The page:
When “burning the bridges” is not about broken relationships but about a destroyed road that cannot be used to deliver medicine on time. When “freedom” is not just an idea but the ability to escape from an occupied city or get out of a shelter. When wishing “a peaceful sky above your head” is not a reminder of childhood drawings but the option of not following the air raid alerts. When “I serve the people of Ukraine” is not only an answer to the commander prescribed in the drill regulations.

We are living in a time of aggravated reality when almost every word and every phrase acquires its original meaning. As if everything around is going through a reality check. In particular, our values and ideals.

By defending them, Ukrainian society reinstates the meaning of the concepts that we have often heard from the podiums, in speeches and lectures.

Because protection from torture and detention is the protection of human rights.

Fighting for the right to choose and make your own life decisions is fighting for democracy.

The decision to take responsibility and, despite all risks, to care about those who elected you is what they call “good governance”, and the response to criticism is accountability.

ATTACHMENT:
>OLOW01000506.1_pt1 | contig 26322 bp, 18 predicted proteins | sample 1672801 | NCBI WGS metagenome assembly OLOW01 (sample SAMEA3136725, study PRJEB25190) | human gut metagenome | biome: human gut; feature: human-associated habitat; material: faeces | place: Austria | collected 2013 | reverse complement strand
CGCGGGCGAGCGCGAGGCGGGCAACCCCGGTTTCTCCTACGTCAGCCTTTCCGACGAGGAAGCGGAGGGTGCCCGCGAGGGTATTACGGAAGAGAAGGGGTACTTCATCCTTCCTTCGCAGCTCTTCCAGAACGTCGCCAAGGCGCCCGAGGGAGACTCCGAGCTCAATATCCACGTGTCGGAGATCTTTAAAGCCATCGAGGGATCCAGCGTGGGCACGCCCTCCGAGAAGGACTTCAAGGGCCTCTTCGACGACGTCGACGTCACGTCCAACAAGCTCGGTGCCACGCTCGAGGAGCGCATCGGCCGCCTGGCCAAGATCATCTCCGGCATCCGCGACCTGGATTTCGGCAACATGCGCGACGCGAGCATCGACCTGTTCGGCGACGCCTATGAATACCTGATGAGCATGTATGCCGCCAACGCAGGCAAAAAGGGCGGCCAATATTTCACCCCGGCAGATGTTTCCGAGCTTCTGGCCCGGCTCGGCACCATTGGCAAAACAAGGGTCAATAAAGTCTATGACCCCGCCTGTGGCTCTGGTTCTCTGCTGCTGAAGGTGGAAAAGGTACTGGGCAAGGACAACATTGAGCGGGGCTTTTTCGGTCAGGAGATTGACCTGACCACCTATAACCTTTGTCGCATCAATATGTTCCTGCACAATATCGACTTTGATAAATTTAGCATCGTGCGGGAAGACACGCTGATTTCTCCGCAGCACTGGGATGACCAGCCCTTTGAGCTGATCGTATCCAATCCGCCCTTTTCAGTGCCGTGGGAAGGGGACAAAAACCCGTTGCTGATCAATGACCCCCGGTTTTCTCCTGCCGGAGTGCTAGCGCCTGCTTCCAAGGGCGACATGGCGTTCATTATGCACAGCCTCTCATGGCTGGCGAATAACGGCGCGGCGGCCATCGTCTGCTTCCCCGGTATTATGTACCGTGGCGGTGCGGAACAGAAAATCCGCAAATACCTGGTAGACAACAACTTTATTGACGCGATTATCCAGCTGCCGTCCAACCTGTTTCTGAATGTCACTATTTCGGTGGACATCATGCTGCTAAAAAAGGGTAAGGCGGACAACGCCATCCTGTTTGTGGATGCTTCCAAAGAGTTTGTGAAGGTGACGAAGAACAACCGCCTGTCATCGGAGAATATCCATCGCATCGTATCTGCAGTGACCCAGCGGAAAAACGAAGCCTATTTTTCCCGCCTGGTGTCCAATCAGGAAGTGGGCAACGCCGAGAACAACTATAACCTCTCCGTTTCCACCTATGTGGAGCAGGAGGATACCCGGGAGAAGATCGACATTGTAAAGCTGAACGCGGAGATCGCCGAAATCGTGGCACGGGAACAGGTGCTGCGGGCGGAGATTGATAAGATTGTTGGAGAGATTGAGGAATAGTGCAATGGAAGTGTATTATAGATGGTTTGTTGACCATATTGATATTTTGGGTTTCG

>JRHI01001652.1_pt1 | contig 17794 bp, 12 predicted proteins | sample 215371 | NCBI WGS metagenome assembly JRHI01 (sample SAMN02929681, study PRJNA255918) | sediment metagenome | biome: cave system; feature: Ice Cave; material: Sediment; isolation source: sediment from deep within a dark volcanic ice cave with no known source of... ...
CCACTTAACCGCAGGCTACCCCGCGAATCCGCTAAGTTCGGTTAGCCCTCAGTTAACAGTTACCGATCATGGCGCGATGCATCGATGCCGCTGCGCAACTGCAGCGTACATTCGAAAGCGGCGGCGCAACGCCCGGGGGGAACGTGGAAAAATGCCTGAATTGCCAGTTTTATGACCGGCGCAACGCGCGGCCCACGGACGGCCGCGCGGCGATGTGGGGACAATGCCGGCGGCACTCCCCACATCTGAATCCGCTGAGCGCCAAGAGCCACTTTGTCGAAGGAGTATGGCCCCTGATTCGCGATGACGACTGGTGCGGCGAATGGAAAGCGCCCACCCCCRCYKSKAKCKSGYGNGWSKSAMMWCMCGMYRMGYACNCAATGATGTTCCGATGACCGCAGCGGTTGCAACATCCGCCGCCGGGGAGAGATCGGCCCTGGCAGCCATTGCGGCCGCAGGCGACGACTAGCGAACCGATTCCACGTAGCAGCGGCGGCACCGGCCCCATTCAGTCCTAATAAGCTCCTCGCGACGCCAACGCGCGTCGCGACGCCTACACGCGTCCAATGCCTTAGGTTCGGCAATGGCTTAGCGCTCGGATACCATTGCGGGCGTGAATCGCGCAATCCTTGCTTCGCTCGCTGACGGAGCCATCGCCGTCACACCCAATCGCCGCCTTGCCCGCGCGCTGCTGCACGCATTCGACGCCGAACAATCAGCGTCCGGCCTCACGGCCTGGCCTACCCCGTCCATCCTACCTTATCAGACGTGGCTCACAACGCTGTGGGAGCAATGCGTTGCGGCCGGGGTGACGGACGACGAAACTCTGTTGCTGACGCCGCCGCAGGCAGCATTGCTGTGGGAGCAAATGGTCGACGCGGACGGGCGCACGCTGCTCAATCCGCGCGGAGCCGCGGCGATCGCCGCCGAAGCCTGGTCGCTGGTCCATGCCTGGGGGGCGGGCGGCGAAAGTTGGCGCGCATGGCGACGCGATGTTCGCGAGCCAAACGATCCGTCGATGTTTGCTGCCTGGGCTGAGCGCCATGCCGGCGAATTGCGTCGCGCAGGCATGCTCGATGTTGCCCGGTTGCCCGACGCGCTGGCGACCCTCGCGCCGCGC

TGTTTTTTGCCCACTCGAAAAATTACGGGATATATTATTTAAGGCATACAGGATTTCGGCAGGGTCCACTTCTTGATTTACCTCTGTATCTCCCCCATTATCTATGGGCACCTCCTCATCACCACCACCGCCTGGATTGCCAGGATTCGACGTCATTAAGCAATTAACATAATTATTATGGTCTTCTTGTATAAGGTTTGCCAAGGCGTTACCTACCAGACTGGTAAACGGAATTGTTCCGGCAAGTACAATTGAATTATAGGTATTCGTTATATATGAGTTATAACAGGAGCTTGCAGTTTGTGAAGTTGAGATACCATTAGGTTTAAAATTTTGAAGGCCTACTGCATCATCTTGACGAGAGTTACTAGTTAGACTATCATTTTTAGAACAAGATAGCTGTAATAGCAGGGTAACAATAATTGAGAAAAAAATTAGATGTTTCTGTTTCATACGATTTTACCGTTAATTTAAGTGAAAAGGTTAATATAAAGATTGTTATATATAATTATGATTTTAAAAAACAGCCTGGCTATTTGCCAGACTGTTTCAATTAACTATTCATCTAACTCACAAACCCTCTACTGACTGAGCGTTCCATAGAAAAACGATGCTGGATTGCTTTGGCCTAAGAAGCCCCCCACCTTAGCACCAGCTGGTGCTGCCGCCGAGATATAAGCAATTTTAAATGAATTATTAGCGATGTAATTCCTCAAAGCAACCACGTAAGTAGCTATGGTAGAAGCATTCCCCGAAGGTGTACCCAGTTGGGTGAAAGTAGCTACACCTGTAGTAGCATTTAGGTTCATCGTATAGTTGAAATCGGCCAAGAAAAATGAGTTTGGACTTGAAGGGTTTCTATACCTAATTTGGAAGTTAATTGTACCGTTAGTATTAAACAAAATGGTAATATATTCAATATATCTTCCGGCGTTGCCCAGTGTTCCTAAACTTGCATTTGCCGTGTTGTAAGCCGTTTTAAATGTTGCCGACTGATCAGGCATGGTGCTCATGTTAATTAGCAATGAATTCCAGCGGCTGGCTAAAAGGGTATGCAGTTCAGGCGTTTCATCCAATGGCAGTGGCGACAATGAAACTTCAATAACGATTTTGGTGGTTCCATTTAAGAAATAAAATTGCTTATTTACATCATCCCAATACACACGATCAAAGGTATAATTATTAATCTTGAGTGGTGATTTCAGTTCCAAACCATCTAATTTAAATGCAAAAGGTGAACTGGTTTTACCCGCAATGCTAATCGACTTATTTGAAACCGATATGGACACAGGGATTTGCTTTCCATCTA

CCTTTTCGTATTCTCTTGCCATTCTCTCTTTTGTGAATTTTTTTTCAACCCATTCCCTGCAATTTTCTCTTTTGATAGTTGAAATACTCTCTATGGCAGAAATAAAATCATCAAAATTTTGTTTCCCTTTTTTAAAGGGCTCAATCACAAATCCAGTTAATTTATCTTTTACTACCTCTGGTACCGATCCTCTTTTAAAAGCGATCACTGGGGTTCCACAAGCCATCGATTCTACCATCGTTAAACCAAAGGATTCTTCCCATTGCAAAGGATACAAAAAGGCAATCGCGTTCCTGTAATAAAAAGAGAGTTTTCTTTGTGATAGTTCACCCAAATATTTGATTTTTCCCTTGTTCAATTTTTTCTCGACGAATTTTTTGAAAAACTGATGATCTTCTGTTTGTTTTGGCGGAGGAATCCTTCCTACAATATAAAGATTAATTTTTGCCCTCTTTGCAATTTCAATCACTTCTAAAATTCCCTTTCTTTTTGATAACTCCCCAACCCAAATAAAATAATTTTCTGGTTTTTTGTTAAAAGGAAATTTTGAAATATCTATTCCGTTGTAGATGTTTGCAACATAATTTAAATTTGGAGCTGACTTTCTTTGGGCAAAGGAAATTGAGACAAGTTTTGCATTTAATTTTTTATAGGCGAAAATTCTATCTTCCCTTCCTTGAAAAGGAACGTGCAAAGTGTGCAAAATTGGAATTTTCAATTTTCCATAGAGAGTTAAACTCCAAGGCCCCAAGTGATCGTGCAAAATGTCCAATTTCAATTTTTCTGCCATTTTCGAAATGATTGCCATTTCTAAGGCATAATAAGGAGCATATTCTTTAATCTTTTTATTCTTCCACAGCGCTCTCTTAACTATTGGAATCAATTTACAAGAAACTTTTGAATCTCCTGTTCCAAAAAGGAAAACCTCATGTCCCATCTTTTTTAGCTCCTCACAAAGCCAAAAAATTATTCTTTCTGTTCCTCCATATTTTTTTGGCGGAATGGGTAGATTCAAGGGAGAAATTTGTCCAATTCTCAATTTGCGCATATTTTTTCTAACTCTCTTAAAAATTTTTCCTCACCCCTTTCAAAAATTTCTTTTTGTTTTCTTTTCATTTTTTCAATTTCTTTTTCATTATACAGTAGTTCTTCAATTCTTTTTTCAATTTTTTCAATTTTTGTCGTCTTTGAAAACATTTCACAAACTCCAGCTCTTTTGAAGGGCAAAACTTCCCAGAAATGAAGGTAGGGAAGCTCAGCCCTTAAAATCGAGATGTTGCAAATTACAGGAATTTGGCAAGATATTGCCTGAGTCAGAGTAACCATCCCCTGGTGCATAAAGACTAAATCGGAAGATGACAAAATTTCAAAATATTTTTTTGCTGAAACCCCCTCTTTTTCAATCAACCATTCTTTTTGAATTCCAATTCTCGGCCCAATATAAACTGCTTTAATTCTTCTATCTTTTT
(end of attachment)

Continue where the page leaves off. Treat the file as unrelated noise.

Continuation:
In times when totalitarian Russia desperately tries to prove that freedom of choice, openness, equality, and inclusiveness are markers of weakness, Ukrainians, on the contrary, felt their true power; understood how viable the system of horizontal interaction that does not depend on one person is, and therefore cannot be decapitated; realized how valuable and sustainable the decisions made as a result of heated disputes are.

However, we have not yet fully concorded our language and our practices.

The 11th Book Arsenal is a space for recognizing, as well as creating a new civic vocabulary for the things that we have not yet verbalized. This is a place where, by reflecting on our current experience, we will be able not only to comprehend, but also to word ourselves and what is going on with us, with society, with the country, and with the world.

Nataliya Gumenyuk